Several terrestrial birds are listed as threatened to some degree in NOM-059-ECOL-2001. Golden eagles (Aquila chrysaetos), the peregrine falcon (Falco pereginus), and the prairie falcon (Falco mexicanus) are listed as threatened; the bald eagle (Haliaeetus leucocephalus) is listed as endangered (D.O.F. 2002; IUCN 2003).
There are 44 terrestrial mammals under special protection (D.O.F. 2002), including the peninsular pronghorn (Antilocapra americana peninsularis) (which is considered endangered [Castellanos and Holland 2001; Conde 2003; CIBNOR 2004] ), mule deer (Odocoileus hemionus), and bighorn sheep (Ovis canadensis). Among the large predators, the reserve has pumas (Puma concolor), bobcat (Lynx rufus), and coyotes, which are the most abundant and widely distributed in the zone. The kit fox (Vulpes macrotis) needs open soils in order to excavate its dens, and is therefore an example of a threatened species whose distribution is limited (CIBNOR 1991).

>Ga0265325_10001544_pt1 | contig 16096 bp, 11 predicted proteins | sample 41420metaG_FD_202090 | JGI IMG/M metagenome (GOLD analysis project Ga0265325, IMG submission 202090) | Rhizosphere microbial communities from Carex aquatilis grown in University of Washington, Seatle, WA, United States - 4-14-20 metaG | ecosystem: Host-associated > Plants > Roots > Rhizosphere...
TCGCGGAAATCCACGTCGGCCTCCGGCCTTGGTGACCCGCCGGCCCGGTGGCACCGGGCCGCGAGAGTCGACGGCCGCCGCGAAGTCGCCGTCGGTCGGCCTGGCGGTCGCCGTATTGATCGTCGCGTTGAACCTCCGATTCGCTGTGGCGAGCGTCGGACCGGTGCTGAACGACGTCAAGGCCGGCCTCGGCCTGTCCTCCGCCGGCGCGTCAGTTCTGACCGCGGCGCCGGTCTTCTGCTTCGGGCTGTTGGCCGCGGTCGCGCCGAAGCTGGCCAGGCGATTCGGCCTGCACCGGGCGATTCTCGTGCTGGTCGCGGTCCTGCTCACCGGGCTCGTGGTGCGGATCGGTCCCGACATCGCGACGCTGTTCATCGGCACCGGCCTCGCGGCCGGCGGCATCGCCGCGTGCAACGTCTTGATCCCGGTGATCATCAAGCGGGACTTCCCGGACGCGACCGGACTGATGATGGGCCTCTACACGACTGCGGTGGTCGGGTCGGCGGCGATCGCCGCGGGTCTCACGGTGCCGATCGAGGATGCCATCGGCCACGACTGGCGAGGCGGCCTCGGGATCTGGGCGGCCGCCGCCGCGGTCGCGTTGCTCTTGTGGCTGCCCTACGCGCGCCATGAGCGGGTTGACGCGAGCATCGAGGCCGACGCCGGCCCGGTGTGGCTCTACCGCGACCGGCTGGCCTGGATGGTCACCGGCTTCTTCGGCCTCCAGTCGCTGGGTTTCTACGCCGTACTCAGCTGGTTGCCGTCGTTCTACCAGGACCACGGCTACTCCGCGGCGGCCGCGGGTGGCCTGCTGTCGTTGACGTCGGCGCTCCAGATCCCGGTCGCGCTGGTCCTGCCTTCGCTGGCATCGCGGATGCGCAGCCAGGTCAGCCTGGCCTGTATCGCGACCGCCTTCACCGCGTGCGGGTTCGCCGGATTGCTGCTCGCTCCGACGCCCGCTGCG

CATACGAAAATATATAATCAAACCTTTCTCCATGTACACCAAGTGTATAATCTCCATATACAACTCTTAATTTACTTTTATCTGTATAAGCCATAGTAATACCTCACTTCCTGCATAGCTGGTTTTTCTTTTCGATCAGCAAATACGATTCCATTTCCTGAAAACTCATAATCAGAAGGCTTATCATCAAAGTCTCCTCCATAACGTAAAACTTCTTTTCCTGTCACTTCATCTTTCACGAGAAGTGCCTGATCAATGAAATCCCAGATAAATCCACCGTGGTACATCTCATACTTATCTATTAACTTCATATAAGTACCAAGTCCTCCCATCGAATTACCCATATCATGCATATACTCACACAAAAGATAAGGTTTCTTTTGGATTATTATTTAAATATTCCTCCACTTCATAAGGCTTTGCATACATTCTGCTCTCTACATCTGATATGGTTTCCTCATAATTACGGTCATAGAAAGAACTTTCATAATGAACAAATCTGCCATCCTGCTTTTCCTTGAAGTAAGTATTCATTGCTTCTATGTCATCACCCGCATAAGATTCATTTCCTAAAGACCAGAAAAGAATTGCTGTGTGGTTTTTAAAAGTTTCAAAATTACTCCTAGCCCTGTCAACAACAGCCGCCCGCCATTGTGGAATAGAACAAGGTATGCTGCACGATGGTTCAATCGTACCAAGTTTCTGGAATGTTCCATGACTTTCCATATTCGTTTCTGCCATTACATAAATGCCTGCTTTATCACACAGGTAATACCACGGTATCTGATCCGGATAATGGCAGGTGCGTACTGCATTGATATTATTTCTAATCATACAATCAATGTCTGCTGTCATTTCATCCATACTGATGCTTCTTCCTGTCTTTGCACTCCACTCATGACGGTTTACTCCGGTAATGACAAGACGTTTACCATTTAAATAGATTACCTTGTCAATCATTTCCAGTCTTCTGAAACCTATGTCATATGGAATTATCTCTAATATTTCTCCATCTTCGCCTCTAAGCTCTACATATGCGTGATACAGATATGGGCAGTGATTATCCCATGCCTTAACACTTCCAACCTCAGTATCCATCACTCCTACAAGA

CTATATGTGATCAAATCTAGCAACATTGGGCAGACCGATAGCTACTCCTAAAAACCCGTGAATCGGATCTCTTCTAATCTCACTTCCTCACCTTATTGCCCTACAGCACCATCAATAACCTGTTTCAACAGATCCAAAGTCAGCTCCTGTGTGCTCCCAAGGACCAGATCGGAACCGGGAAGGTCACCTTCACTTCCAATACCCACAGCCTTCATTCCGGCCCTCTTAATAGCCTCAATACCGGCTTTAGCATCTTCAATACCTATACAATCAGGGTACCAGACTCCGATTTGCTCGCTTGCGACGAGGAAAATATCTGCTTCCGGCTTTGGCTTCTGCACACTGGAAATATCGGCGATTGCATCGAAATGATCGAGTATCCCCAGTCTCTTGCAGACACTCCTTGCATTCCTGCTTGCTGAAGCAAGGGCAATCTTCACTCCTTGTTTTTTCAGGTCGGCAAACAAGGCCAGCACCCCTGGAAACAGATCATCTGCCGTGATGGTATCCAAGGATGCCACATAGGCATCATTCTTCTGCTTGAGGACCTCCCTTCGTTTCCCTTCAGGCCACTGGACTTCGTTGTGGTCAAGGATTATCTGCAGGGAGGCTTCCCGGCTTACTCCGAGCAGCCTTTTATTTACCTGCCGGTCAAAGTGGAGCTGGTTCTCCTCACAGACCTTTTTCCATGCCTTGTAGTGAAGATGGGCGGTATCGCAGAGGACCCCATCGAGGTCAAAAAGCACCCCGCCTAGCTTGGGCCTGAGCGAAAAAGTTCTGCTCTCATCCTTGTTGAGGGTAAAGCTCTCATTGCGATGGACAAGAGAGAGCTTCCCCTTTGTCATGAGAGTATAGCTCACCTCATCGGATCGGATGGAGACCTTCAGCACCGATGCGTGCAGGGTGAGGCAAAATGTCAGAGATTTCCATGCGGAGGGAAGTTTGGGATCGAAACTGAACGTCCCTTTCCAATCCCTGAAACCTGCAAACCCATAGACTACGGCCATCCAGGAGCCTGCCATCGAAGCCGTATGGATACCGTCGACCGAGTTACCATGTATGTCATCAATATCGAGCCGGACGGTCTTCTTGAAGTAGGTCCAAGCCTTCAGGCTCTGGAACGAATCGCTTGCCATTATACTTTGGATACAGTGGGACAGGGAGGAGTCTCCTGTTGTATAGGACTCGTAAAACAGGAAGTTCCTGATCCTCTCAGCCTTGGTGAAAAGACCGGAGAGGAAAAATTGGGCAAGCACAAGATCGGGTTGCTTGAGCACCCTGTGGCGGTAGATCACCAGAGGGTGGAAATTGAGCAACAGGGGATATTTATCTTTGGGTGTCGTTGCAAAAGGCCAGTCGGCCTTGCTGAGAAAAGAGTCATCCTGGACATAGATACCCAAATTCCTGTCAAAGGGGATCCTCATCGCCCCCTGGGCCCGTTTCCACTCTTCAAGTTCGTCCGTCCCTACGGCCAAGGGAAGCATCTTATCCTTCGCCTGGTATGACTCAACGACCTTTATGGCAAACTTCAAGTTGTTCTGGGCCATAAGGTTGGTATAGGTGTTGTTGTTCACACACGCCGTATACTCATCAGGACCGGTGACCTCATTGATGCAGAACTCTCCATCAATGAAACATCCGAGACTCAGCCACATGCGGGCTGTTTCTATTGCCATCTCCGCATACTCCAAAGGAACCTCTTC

The magnitude of marine biodiversity in the reserve is not entirely known, however the principal invertebrate groups include: sponges, cnidarias (stinging cells like jellyfish, anemones, and corals), platyhelminthes (flatworms), pelecypod (bivalves), opisthobranchia (sea slugs), chitons, cephalopods (nautilus, squid, cuttlefish, and octopus), barnacles, gastropods, shrimp, crabs, and echinoderms (starfish, sea urchins, sea cucumbers). Notable species include the California spiny lobster (Panulirus interruptus) because of its high economic value, and the kelp (Macrocystis pyrifera) community because it is the main prey for other species like abalone (Haliotis spp.) and lobsters (Panulirus spp.).